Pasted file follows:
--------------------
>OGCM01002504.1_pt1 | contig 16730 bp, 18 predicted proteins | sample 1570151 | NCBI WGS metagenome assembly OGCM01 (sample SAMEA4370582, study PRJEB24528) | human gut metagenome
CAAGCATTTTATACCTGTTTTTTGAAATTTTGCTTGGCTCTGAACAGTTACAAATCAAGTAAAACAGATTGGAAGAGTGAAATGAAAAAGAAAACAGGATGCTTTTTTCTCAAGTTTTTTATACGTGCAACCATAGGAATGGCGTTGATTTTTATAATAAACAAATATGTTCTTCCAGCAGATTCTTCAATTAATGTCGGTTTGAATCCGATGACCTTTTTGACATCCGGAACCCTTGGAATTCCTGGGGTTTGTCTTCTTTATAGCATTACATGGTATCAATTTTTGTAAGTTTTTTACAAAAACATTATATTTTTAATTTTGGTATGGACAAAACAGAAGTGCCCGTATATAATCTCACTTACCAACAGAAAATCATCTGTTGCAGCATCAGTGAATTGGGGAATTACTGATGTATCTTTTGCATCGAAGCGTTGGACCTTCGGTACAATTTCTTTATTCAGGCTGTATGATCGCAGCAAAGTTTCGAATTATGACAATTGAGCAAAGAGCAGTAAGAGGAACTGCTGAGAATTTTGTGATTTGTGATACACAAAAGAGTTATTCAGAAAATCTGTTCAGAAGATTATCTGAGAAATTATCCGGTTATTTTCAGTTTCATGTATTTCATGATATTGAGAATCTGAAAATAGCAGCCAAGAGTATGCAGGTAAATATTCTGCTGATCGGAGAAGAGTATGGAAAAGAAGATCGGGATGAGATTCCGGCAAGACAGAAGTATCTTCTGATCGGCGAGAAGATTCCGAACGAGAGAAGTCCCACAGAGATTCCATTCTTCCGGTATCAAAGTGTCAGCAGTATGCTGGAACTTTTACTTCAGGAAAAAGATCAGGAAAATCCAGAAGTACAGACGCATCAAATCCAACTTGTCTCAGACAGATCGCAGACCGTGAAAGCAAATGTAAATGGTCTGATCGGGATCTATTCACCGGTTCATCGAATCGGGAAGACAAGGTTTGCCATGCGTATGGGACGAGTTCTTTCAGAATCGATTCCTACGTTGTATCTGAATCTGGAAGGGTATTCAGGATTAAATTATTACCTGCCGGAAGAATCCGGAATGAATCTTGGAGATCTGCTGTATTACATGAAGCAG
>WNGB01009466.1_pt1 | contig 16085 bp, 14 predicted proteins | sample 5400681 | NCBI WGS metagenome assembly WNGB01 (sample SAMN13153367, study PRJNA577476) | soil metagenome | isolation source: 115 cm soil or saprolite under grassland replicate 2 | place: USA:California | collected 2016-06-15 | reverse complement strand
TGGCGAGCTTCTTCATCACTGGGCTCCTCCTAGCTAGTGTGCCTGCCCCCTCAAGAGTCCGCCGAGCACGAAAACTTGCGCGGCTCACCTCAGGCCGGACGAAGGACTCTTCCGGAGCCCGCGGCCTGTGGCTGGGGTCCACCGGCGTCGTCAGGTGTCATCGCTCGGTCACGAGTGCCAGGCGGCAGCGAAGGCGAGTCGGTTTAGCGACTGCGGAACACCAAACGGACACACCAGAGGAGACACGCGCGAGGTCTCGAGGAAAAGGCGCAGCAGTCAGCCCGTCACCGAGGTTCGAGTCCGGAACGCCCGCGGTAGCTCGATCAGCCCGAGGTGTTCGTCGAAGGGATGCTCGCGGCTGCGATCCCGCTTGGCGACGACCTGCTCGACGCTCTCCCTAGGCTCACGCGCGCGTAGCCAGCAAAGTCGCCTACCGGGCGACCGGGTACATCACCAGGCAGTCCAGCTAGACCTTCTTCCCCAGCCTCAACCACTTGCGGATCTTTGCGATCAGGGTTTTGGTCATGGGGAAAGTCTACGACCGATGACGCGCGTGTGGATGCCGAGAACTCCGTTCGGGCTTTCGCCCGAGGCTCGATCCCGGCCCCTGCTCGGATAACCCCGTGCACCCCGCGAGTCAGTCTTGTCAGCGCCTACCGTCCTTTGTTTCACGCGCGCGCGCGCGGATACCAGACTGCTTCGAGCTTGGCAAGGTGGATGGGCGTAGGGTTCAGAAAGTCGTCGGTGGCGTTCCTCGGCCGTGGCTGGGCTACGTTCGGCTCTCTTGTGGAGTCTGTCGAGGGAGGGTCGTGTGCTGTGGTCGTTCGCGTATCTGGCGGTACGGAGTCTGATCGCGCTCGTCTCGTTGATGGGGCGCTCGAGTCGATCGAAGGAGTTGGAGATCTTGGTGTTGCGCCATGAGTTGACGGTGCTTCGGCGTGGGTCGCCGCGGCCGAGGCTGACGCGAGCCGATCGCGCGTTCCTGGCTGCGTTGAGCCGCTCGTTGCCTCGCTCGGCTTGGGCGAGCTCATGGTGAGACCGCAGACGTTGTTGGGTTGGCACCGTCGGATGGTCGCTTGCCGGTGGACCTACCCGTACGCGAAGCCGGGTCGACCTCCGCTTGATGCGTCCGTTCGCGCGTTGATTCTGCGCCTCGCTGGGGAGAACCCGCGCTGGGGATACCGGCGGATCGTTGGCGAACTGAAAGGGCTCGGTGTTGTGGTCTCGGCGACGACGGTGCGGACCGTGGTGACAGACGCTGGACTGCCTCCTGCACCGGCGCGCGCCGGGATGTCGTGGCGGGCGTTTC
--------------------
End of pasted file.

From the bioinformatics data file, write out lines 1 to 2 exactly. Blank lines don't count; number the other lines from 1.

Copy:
>OGCM01002504.1_pt1 | contig 16730 bp, 18 predicted proteins | sample 1570151 | NCBI WGS metagenome assembly OGCM01 (sample SAMEA4370582, study PRJEB24528) | human gut metagenome
CAAGCATTTTATACCTGTTTTTTGAAATTTTGCTTGGCTCTGAACAGTTACAAATCAAGTAAAACAGATTGGAAGAGTGAAATGAAAAAGAAAACAGGATGCTTTTTTCTCAAGTTTTTTATACGTGCAACCATAGGAATGGCGTTGATTTTTATAATAAACAAATATGTTCTTCCAGCAGATTCTTCAATTAATGTCGGTTTGAATCCGATGACCTTTTTGACATCCGGAACCCTTGGAATTCCTGGGGTTTGTCTTCTTTATAGCATTACATGGTATCAATTTTTGTAAGTTTTTTACAAAAACATTATATTTTTAATTTTGGTATGGACAAAACAGAAGTGCCCGTATATAATCTCACTTACCAACAGAAAATCATCTGTTGCAGCATCAGTGAATTGGGGAATTACTGATGTATCTTTTGCATCGAAGCGTTGGACCTTCGGTACAATTTCTTTATTCAGGCTGTATGATCGCAGCAAAGTTTCGAATTATGACAATTGAGCAAAGAGCAGTAAGAGGAACTGCTGAGAATTTTGTGATTTGTGATACACAAAAGAGTTATTCAGAAAATCTGTTCAGAAGATTATCTGAGAAATTATCCGGTTATTTTCAGTTTCATGTATTTCATGATATTGAGAATCTGAAAATAGCAGCCAAGAGTATGCAGGTAAATATTCTGCTGATCGGAGAAGAGTATGGAAAAGAAGATCGGGATGAGATTCCGGCAAGACAGAAGTATCTTCTGATCGGCGAGAAGATTCCGAACGAGAGAAGTCCCACAGAGATTCCATTCTTCCGGTATCAAAGTGTCAGCAGTATGCTGGAACTTTTACTTCAGGAAAAAGATCAGGAAAATCCAGAAGTACAGACGCATCAAATCCAACTTGTCTCAGACAGATCGCAGACCGTGAAAGCAAATGTAAATGGTCTGATCGGGATCTATTCACCGGTTCATCGAATCGGGAAGACAAGGTTTGCCATGCGTATGGGACGAGTTCTTTCAGAATCGATTCCTACGTTGTATCTGAATCTGGAAGGGTATTCAGGATTAAATTATTACCTGCCGGAAGAATCCGGAATGAATCTTGGAGATCTGCTGTATTACATGAAGCAG